After spending a long night reading through Harriet's files, Blomkvist goes over to visit Vanger for their first interview. As he approaches Vanger's front door, a middle-age man rushes out — Martin Vanger, the current CEO of the Vanger Corporation. Martin and Blomkvist chat briefly before Martin leaves and Blomkvist settles down in Vanger's study to ask the former CEO to explain the family history.
At this point, the narrative shifts to Salander, and more about her past comes to light. After some unspecified trauma in her early adolescence, Salander spent a couple years first institutionalized for emotional and psychiatric issues, and then in and out of foster homes throughout her teens. Her saving grace has been Palmgren, who was assigned as her trustee by the courts. By maintaining a polite and respectful relationship with Salander no matter how outrageous her behavior, Palmgren has won her trust. His trust was put to the test when, at age 17, Salander was accused of assaulting a man who groped her at a train station. Palmgren, acting as both her trustee and her lawyer was able to keep her out of institutions by agreeing to be her guardian and serving in a supervisory role in her life. Because of Palmgren and Salander's trust and respect for each other, Salander was able to maintain her own residence and finances. However, her independence is now at risk because Palmgren has suffered a debilitating stroke and she's been assigned a new guardian, Nils Bjurman. Bjurman thinks Palmgren has been a fool to allow Salander such freedoms. Bjurman demands that control of Salander's finances falls under his guardianship, and he requires more information on her day-to-day routine. Salander, immediately distrustful of him, lies about her job, saying she's merely an office assistant and not an investigator.
The narrative then shifts back to Blomkvist and the Vanger family history, a story Blomkvist finds inherently interesting. Vanger relates to him how the original members of the clan immigrated to Sweden and how their initial mining business grew into the multifaceted corporation it is today.
Reviewing his conversation with Vanger, Blomkvist is able to create a list of likely suspects in Harriet's disappearance. He also learns more about Henrik's relationship with his brothers and the animosity between them. Three of Henrik's brothers were involved in the fascist movement in Sweden in the early and mid-twentieth century, including his only surviving brother and neighbor, Harald. When Blomkvist asks why Harald has chosen to live so close to a family member he hates, Vanger provides insight into Harald's disdain for his brother. Henrik reveals that he married Edith, a Jewish woman Henrik rescued from Nazi Germany in the early 1940s, and that Harald has been furious with him ever since.
Chapter 9 discloses important background that furthers understanding of Salander's character and motivations and uses an allusion to Epiphany Day to reveal more about Blomkvist's quest for knowledge.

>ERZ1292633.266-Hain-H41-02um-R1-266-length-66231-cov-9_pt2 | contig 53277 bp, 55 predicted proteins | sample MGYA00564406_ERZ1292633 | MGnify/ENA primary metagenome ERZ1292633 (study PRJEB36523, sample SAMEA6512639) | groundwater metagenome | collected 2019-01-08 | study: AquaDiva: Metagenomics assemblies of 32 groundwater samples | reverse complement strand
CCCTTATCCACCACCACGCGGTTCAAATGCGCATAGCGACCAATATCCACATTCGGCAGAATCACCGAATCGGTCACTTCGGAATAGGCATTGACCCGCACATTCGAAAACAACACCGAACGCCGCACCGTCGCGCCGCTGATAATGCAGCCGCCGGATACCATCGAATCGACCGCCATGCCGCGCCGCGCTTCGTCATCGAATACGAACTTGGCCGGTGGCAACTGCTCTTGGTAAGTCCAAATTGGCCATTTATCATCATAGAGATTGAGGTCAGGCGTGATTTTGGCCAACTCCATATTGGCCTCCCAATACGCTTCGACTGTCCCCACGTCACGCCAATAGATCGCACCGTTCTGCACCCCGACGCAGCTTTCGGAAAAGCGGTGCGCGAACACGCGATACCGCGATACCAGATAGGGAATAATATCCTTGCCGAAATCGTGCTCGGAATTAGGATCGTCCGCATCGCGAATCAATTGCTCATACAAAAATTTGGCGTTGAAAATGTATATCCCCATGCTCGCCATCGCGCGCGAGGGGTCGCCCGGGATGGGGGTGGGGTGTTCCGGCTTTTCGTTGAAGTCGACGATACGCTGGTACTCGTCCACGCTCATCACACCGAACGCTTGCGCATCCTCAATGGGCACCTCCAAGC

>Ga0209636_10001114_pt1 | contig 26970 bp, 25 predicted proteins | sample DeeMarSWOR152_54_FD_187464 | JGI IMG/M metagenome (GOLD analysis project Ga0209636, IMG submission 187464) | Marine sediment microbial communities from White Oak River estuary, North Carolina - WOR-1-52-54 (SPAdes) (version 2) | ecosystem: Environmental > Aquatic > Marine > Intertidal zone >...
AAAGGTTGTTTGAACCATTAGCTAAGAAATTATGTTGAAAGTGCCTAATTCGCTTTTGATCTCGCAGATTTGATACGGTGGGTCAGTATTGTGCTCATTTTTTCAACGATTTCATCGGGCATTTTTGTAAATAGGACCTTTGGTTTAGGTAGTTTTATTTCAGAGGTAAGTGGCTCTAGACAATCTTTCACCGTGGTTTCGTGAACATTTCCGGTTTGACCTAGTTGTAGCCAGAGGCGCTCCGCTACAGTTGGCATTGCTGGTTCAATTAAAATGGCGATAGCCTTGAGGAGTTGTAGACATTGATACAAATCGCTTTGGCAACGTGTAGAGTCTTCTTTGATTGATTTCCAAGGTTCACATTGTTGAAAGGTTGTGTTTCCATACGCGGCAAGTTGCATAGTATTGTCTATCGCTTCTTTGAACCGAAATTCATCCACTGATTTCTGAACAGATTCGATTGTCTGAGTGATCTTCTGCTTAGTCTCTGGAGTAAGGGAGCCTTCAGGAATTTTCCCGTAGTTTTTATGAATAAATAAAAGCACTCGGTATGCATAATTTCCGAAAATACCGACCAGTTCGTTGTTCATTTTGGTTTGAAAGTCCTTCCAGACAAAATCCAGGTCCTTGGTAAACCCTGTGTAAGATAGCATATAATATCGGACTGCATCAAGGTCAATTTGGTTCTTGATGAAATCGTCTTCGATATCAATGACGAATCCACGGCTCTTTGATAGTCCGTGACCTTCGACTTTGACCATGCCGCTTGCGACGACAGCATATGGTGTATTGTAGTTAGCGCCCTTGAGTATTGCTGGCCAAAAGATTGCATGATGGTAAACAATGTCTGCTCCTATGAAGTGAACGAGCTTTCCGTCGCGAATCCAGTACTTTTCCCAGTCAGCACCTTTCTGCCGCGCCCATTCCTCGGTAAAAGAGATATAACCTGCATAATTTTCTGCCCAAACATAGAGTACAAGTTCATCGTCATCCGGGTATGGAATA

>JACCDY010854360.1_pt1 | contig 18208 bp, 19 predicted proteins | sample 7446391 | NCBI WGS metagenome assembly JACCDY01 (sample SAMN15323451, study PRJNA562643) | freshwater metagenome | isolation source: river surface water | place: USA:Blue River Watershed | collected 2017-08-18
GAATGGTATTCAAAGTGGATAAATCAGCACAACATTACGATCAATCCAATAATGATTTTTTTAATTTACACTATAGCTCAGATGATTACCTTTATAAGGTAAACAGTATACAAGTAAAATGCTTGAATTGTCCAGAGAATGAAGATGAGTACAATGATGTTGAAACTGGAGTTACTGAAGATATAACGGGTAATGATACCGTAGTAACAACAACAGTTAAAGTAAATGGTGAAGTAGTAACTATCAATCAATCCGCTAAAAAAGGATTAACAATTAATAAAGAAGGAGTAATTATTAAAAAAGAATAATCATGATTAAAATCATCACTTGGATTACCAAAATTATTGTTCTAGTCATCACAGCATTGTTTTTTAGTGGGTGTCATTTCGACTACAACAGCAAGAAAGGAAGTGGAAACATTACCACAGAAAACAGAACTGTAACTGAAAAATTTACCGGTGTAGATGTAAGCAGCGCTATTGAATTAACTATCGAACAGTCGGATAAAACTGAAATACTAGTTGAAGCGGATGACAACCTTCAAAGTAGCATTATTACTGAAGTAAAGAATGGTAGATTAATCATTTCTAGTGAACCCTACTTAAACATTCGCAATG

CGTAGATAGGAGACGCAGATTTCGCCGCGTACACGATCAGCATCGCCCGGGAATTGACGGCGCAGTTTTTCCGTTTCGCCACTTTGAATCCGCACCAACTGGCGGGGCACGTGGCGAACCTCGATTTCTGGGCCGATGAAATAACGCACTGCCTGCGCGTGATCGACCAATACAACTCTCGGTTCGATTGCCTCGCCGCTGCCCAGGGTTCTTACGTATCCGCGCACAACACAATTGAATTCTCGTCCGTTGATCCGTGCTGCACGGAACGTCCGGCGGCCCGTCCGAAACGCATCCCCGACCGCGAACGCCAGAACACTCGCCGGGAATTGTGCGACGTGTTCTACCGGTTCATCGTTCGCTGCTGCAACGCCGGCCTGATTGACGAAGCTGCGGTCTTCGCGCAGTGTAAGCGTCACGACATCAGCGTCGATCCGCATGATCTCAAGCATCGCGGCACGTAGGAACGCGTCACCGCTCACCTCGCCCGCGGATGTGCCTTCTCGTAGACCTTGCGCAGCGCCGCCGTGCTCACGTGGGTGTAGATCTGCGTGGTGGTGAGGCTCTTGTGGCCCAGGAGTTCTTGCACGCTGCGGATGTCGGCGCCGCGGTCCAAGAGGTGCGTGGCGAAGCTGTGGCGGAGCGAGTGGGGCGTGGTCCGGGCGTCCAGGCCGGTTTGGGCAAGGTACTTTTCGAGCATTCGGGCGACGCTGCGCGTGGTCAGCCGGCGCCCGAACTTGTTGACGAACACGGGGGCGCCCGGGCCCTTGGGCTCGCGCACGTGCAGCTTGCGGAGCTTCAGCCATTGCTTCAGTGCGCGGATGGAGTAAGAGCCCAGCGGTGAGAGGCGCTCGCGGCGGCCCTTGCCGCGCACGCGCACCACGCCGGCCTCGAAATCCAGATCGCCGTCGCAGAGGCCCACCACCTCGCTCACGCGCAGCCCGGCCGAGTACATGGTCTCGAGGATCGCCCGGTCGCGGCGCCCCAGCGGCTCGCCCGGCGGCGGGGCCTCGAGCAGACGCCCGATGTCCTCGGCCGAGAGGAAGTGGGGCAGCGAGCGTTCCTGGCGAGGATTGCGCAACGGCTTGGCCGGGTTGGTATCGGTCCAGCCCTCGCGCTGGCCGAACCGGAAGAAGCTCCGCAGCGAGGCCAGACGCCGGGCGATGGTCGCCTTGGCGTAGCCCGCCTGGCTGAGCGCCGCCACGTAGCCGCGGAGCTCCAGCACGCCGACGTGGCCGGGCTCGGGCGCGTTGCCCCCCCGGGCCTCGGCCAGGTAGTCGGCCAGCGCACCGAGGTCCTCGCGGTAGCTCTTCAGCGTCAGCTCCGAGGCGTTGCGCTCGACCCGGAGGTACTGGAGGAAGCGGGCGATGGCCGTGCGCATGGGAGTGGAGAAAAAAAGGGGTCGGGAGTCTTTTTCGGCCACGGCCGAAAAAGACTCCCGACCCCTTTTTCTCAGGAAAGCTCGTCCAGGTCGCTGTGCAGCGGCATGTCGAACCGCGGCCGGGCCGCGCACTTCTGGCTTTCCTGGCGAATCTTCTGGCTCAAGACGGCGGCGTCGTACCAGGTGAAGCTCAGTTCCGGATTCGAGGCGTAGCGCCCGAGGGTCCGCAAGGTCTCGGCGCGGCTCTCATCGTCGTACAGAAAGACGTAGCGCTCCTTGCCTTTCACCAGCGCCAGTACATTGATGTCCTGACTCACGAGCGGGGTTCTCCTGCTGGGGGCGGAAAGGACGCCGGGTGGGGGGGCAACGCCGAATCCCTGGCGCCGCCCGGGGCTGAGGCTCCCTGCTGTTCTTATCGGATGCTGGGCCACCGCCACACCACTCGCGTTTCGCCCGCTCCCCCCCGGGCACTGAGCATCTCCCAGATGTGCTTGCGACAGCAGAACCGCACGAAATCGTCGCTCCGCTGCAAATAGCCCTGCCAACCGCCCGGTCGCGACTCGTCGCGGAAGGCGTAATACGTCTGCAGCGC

Salander's youth explains more about her present behavior. With recognized potential for violent behavior and refusal to work well with others, Salander seems to fall even further into bad behavior after what she refers to as the day "All The Evil had happened." While the particularities of that time are still unknown to the reader, Salander's history seems to suggest that Armansky was right in his estimation that she experienced significant emotional trauma to account for her cold and reserved behavior. Furthermore, although her mother is alive, Salander's childhood history indicates much of her adolescence was spent independent of her family — making her not only an orphan of sorts, but also deepening her connection to Pippi Longstocking, who was also a semi-orphan, her father having been lost for many years at sea. Salander's discussion with her new guardian, Bjurman, underscores the influence her positive relationship with Palmgren has had on her. For instance, she agrees to go to the meeting because Palmgren has taught her to think about the consequences of her choices, something she once struggled with as a youth. Salander is able to use her ability to rationalize about the future to choose to lie to Bjurman about her current employment, ascertaining that he would disapprove of the work and deem her unfit for it. This scene, as well as the information about her troubled youth, suggests that Salander is largely motivated by a desire for self-preservation and independence. Learning other people's secrets and maintaining her private lifestyle are essential factors, in Salander's mind, to achieving these goals.
Finally, Larsson opens a chapter filled with revelations by stating that Blomkvist woke up "late on Epiphany Day." Traditionally, Epiphany Day is the day Christians celebrate the arrival of the Magi to pay testament to the birth of Jesus Christ. In a nonreligious sense, "epiphany" often refers to a moment of sudden understanding. To open a chapter on Epiphany Day and having Blomkvist wake up "late" provides deeper import to the information he gathers in the rest of the chapter. Although Blomkvist is deep in information-gathering mode, he is also already trimming the list of suspects from over 40 to about a dozen. In his efforts on this day, and in the stories he learns, Blomkvist may be missing some sort of revelation — thus being late to an epiphany. What Blomkvist may have disregarded here may prove to be essential later on.